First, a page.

"No cash, no treatment" - Interview

 

In sub-Saharan Africa, a disease can mean a devastating choice: seeing a loved one die or shouldering expenses that will drive the family into hunger and poverty. In an interview, Dr. Julius Emmrich, co-founder of Bayer Foundation’s partner mTOMADY explains how the social enterprise wants to change that.

 

Julius, when you and your colleagues Samuel Knauss and Elsa Rajemison decided to found mTOMADY, what was the trigger?


Each of us had our own trigger moments, but mine happened in Cameroon, where I spent parts of my clinical traineeship. One day, a young man was brought to our hospital. He had been run over by a truck and was bleeding heavily. The surgical team got ready immediately, waiting for him in the operating room, but the patient did not appear. When we finally checked outside, he was gone. He could not pay for the operation – either for lack of money, but maybe for the simple reason that he had no ready access to cash. Later he was found dead outside the clinic.

 

 

What a terrible tragedy! What did you learn from it?


We learned from experiences like these that out-of-pocket payments  are a big barrier for healthcare access in sub-Saharan Africa. The equation is deadly simple: no cash, no treatment! Bear in mind that in the poorest regions of the world, people have no bank accounts, no access to health insurance providers, and they do not qualify for loans. That is why the core of mTOMADY is our mobile cash platform. It proves that you have access to funds, either your own, a donor’s, or your health insurance’s. In that way, the clinics get immediate confirmation that their treatment bills will be paid.

 

 

What is the impact of virtual money on the financial situation of the clinics?


When clinics go digital, revenues increase by a third: because more patients are health-insured and can afford treatments; because digital prices are more transparent, so that funds do not get lost in under-the-table transactions; because clinics do not need to waste their time arguing about prices or dealing with in-kind remunerations. After all, what will a clinic do with a hen or a cow?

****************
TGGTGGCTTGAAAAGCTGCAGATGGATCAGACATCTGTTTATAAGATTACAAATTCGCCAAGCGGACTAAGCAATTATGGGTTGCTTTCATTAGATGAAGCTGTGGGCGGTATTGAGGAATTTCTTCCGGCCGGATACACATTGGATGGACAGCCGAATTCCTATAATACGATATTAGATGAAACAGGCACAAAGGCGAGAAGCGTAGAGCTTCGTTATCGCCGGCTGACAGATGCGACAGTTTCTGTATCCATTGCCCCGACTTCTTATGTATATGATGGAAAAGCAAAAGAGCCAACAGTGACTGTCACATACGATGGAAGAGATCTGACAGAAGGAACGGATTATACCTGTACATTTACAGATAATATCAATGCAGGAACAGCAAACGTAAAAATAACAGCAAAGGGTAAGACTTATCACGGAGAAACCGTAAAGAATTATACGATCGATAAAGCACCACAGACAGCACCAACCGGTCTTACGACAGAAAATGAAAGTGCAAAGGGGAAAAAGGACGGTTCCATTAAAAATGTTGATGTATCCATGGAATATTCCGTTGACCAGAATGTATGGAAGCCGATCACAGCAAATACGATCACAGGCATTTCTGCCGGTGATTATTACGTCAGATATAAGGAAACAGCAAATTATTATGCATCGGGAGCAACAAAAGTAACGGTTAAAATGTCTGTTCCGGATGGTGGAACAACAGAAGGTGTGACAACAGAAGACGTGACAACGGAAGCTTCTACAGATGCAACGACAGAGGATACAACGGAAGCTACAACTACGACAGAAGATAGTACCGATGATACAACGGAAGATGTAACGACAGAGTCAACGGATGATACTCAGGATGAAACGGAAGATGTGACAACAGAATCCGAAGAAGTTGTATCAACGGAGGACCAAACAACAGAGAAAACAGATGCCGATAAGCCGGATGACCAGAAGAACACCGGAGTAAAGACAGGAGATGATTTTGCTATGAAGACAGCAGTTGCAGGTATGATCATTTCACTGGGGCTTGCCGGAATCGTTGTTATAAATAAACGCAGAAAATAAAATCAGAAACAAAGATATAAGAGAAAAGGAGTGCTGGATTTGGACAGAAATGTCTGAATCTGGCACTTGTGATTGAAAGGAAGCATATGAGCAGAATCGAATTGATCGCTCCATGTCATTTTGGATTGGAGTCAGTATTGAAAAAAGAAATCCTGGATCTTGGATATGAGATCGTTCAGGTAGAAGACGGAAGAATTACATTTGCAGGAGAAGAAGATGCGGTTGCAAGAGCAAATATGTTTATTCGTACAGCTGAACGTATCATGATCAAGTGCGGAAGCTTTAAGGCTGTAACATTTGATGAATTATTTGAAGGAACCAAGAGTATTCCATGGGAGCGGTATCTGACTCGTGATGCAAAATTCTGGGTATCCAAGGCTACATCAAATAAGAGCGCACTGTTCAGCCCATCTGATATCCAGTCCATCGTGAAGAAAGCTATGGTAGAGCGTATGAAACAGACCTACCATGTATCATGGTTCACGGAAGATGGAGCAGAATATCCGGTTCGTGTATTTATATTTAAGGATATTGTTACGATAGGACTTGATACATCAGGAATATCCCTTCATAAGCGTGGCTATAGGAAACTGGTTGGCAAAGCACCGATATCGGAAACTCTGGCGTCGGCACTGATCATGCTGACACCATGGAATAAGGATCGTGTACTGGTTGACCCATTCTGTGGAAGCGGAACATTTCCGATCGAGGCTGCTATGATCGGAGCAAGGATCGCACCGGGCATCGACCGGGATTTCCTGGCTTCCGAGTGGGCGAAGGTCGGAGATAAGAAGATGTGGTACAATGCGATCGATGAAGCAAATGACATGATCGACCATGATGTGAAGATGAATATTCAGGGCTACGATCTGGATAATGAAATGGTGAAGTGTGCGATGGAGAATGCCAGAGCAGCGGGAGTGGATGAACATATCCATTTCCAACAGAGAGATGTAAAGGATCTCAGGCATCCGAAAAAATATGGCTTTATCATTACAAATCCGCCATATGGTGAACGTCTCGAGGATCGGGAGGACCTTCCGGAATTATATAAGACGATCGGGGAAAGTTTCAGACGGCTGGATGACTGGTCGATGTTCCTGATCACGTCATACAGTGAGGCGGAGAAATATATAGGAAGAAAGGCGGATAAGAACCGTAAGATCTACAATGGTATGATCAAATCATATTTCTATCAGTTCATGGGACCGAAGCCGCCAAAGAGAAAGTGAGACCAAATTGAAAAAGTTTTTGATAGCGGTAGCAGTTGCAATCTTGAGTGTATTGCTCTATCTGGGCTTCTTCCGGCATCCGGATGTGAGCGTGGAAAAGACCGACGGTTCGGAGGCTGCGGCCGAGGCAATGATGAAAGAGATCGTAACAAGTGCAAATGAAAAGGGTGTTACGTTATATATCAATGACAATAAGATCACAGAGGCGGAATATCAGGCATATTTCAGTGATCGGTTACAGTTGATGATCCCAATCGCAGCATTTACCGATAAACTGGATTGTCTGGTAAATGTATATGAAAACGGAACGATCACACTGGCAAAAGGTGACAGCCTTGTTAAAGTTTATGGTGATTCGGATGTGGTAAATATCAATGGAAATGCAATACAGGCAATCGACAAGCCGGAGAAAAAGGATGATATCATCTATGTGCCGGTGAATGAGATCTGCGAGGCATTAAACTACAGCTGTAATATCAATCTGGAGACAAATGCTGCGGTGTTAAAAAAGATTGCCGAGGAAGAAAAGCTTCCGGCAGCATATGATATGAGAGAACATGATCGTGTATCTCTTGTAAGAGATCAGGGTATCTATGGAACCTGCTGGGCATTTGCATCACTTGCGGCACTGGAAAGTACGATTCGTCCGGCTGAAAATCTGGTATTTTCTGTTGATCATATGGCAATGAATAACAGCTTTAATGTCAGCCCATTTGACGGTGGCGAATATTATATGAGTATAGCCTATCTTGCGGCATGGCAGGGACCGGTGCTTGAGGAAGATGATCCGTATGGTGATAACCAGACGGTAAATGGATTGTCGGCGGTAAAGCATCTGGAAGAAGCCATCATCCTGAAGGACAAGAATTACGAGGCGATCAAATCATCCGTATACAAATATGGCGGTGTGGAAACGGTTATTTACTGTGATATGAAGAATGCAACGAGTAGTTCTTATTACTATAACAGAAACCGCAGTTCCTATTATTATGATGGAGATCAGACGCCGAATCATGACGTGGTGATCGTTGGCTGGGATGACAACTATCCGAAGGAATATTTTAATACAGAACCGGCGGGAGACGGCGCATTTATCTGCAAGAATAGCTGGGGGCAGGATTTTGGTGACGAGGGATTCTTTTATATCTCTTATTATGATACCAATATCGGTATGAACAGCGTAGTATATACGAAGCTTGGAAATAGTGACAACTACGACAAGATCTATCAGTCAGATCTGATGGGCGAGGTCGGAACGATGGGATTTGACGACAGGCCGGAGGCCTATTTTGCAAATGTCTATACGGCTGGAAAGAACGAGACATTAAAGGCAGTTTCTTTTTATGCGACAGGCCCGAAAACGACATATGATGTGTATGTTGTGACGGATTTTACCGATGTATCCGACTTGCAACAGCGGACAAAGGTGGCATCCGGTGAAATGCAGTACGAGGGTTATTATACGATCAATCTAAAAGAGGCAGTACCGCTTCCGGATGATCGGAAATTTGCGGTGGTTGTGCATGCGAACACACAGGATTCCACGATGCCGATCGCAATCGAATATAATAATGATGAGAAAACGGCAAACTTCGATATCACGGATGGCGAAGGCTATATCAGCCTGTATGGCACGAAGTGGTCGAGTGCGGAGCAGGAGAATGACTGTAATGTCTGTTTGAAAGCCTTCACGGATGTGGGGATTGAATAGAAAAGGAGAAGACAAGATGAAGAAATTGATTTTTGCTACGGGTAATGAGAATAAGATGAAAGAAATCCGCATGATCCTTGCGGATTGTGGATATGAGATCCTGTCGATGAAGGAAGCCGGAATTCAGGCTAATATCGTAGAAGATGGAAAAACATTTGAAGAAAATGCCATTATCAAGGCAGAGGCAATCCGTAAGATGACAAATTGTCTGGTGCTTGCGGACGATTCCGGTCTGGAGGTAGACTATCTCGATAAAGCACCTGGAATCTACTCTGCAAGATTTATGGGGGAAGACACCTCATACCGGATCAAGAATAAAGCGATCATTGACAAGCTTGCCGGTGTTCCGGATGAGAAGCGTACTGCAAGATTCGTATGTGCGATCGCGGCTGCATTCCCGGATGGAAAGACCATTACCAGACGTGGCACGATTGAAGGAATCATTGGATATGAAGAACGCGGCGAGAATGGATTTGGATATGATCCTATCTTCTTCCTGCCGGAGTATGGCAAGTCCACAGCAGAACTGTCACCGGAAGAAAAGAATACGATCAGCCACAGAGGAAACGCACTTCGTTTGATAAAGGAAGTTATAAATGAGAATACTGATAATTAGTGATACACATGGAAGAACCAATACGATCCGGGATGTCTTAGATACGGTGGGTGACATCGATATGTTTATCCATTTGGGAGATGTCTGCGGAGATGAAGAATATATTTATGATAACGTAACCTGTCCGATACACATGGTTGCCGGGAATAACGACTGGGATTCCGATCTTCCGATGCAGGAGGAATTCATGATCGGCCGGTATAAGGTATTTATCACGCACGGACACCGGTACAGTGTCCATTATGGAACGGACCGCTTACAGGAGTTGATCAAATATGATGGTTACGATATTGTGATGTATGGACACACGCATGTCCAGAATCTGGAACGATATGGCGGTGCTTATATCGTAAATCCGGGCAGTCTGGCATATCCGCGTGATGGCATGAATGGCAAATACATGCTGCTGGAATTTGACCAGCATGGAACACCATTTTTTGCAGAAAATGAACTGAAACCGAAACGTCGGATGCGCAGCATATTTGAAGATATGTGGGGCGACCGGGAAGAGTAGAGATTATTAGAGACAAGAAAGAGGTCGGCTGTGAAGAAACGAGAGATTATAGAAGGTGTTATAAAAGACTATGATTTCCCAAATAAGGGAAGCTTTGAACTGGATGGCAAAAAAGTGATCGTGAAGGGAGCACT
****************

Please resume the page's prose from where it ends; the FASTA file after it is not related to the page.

Bayer Foundation has recently provided you with 250,000 Euros to scale your scheme to the poorest region of Madagascar. How will you go about this project?


Fast. We signed the contract on January 19 and started training the local community health workers right away. Back in their communities, where they are well known and respected, they are now explaining to the farmers how they can register on the mTOMADY platform to save up for their health care or claim a Bayer Foundation donor voucher for a specific treatment. Bayer Foundation will also contribute to their personal health insurance contribution to encourage them to register. First clinics are already on board, so things are well underway.

 

 

You already have several pilot projects up and running in other regions of  Madagascar. When did you know that mTOMADY would be a success?


Some of the women on the mTOMADY platform were too poor to afford mobile phones, so they bought SIM cards only and now use them in someone else’s mobile to show the clinic they can pay. When these women started to create necklaces and bracelets to carry their precious SIM card with them all the time, I knew we had made it. The SIM card has become their key to a cherished treasure: healthcare.

 

Interview: Gabriele Schmitt-Bylandt

Photo Credits: mTOMADY